Injustice anywhere is a threat to justice everywhere
– Martin Luther King, Jr.

It’s time to call.

Former Pinterest COO claims discrimination

On Behalf of | Sep 1, 2020 | blog

Pinterest maintains a following in Oregon and around the country among social media users interested in sharing pictures and images. Pinterest’s management likely invests significant effort in establishing the company’s brand and name. However, Pinterest’s image may now suffer in the wake of a sex discrimination scandal. The company’s former chief operating officer (COO), recently, filed a lawsuit claiming the company maintains a toxic work culture.

The once top executive claims that Pinterest’s male executives marginalized female executives. She also states the toxic environment embraces misogyny, which further adds to a hostile work environment. The former COO was fired from her executive position at Pinterest and filed a suit claiming the termination served as retaliation after she tried to shed light on the male-dominated company’s sexism and discriminatory practices.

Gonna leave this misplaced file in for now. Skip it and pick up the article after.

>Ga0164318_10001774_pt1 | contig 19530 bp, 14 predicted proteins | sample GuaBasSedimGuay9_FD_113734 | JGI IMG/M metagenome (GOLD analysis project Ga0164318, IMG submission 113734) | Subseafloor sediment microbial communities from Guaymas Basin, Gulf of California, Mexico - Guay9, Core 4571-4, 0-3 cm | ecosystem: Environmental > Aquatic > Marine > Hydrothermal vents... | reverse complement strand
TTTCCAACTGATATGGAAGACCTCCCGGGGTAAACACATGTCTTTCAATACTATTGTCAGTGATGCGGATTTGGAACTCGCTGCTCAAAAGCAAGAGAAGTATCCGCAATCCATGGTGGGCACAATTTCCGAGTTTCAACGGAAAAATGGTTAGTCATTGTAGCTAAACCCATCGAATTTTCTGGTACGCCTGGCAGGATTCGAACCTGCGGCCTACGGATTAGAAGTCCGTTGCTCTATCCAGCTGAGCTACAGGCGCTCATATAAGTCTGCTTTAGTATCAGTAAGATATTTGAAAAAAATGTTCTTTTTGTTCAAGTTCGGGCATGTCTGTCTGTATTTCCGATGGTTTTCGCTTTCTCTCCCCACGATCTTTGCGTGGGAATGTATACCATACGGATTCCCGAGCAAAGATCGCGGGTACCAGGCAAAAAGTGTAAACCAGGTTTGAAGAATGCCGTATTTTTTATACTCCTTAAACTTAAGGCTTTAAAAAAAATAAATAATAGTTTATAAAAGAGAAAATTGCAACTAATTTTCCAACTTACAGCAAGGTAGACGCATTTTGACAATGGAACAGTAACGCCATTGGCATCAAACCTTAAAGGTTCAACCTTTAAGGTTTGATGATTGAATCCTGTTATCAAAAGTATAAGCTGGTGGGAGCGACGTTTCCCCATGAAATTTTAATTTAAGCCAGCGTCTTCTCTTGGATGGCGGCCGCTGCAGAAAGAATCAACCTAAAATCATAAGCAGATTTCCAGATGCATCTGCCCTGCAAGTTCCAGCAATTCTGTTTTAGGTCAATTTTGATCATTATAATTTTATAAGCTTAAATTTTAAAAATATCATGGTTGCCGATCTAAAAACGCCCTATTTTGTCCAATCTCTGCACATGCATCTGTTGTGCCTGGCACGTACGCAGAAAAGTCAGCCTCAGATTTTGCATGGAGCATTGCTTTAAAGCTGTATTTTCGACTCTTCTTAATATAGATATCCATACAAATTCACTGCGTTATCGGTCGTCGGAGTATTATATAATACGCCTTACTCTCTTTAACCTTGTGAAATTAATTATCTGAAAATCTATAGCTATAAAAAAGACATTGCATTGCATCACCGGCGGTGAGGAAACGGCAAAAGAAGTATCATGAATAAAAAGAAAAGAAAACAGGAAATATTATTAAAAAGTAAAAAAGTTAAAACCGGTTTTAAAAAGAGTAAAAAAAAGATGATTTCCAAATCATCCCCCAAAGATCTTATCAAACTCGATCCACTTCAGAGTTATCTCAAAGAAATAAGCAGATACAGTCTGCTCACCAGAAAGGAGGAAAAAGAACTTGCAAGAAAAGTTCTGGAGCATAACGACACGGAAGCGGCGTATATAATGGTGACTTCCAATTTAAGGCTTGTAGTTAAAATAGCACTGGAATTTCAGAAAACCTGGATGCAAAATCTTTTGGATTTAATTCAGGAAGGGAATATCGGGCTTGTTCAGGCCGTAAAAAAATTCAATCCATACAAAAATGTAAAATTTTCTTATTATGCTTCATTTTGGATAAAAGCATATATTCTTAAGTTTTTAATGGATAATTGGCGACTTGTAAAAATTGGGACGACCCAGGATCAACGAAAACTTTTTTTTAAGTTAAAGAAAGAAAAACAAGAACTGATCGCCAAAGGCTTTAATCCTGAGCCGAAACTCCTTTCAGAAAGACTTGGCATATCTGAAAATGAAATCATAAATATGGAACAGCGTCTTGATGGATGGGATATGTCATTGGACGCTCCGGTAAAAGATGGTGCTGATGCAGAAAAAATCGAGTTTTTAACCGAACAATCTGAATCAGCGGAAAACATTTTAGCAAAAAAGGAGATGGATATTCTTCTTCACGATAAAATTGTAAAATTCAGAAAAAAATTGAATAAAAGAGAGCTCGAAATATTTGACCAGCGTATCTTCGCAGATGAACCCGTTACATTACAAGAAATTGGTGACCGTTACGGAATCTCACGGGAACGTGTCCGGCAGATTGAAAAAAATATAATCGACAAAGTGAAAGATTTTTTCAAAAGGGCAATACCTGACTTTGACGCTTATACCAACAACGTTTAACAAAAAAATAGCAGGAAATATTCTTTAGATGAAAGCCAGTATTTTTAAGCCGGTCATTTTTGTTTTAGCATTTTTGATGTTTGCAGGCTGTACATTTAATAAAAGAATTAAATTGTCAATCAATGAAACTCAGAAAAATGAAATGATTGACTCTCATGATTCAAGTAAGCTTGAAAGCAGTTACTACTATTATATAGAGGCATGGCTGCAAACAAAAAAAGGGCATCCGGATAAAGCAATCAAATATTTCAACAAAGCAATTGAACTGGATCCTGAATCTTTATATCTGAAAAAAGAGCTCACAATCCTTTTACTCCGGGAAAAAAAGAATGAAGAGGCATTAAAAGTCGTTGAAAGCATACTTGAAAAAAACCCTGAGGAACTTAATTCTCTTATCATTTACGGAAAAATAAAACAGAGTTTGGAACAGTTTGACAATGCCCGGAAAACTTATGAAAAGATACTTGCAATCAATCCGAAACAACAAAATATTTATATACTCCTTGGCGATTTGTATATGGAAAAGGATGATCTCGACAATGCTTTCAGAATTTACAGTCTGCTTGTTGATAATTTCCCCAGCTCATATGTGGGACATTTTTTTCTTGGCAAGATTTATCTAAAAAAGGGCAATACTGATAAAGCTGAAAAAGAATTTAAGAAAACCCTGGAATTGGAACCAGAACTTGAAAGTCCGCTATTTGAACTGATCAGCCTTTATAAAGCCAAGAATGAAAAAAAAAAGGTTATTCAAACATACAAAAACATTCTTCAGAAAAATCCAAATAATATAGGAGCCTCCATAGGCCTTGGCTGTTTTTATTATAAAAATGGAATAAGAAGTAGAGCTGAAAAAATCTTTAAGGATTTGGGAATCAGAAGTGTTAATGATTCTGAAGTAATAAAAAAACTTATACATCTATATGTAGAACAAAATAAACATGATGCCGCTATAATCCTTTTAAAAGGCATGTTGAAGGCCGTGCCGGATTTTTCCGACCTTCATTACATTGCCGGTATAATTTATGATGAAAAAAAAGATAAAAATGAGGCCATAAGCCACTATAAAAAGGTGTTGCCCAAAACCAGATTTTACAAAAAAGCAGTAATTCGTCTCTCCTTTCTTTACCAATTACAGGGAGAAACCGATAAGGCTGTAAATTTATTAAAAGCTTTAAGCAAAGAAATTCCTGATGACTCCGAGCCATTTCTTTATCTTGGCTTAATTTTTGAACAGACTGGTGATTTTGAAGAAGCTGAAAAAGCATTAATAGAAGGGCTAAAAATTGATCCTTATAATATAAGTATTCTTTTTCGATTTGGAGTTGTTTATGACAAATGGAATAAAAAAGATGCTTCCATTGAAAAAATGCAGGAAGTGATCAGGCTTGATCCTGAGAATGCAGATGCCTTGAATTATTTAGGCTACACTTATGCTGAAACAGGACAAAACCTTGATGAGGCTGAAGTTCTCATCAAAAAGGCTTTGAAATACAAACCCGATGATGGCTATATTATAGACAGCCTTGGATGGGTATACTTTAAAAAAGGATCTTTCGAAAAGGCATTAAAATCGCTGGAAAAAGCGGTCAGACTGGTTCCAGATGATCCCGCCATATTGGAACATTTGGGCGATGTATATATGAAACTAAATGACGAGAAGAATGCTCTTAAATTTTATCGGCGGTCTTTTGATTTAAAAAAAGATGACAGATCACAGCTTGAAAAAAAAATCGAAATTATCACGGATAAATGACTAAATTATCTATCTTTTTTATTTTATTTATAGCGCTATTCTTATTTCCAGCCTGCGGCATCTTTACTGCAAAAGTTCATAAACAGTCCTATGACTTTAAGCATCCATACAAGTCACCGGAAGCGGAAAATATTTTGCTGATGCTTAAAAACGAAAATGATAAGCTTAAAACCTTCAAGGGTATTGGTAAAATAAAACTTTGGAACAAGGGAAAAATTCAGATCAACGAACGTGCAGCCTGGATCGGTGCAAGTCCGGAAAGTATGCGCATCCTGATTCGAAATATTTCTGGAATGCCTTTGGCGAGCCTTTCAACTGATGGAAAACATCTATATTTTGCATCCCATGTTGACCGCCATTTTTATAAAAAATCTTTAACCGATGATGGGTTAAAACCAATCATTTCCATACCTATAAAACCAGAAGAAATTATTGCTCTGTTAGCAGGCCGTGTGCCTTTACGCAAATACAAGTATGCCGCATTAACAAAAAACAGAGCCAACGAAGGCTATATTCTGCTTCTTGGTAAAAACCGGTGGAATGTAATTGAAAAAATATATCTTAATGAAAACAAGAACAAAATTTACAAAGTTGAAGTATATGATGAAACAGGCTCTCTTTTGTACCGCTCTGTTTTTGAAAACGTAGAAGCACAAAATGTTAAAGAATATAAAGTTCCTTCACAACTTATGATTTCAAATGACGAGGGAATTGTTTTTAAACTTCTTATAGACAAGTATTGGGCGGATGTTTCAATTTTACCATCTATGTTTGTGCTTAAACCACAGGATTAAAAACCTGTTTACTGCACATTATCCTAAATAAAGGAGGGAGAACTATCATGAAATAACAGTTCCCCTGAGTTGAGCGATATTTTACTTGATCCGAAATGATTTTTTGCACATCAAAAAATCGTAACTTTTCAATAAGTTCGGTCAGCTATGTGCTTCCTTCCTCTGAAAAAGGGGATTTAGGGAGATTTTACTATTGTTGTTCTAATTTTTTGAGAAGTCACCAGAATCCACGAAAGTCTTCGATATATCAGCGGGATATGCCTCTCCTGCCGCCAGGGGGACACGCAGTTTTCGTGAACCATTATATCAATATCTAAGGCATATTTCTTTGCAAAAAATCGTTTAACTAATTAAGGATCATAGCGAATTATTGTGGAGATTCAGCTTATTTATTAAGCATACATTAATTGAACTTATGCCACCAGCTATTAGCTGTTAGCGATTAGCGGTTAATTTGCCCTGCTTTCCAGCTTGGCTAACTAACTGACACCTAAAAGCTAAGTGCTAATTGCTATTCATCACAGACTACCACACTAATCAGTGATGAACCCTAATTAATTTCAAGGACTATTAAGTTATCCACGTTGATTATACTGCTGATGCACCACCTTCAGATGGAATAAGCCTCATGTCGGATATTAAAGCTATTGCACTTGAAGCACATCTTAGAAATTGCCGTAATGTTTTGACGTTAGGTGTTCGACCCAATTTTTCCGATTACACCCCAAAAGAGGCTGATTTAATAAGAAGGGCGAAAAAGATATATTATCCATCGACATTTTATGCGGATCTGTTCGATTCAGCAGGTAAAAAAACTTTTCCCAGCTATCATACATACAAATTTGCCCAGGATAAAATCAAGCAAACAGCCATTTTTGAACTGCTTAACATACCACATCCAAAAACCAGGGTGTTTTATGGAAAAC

The COO’s past work history includes an impressive stint at Google where she oversaw ad sales and a massive staff. At Pinterest, she dramatically increased company revenues. Pinterest fired the executive for, in part, not being “collaborative.” In the suit, the COO claimed she was not treated equally as male executives. Also, the complaint alleges that she received less compensation than male executives.

The high-profile nature of the case may undermine Pinterest’s popularity among users. An overwhelming percentage of Pinterest fans and followers are women, and gender-based discrimination reports could erode their support. Loss of support might lead to a decline in advertising revenue. Furthermore, a decision in the former COO’s favor might lead to significant legal expenses for Pinterest. It will take time to see how the litigation plays out. A settlement may resolve the issue, or the matter could go to trial.

Anyone dealing with discrimination in the workplace may not understand what employment law statutes cover protections and legal recourse. Meeting with an attorney may help with determining what legal options exist.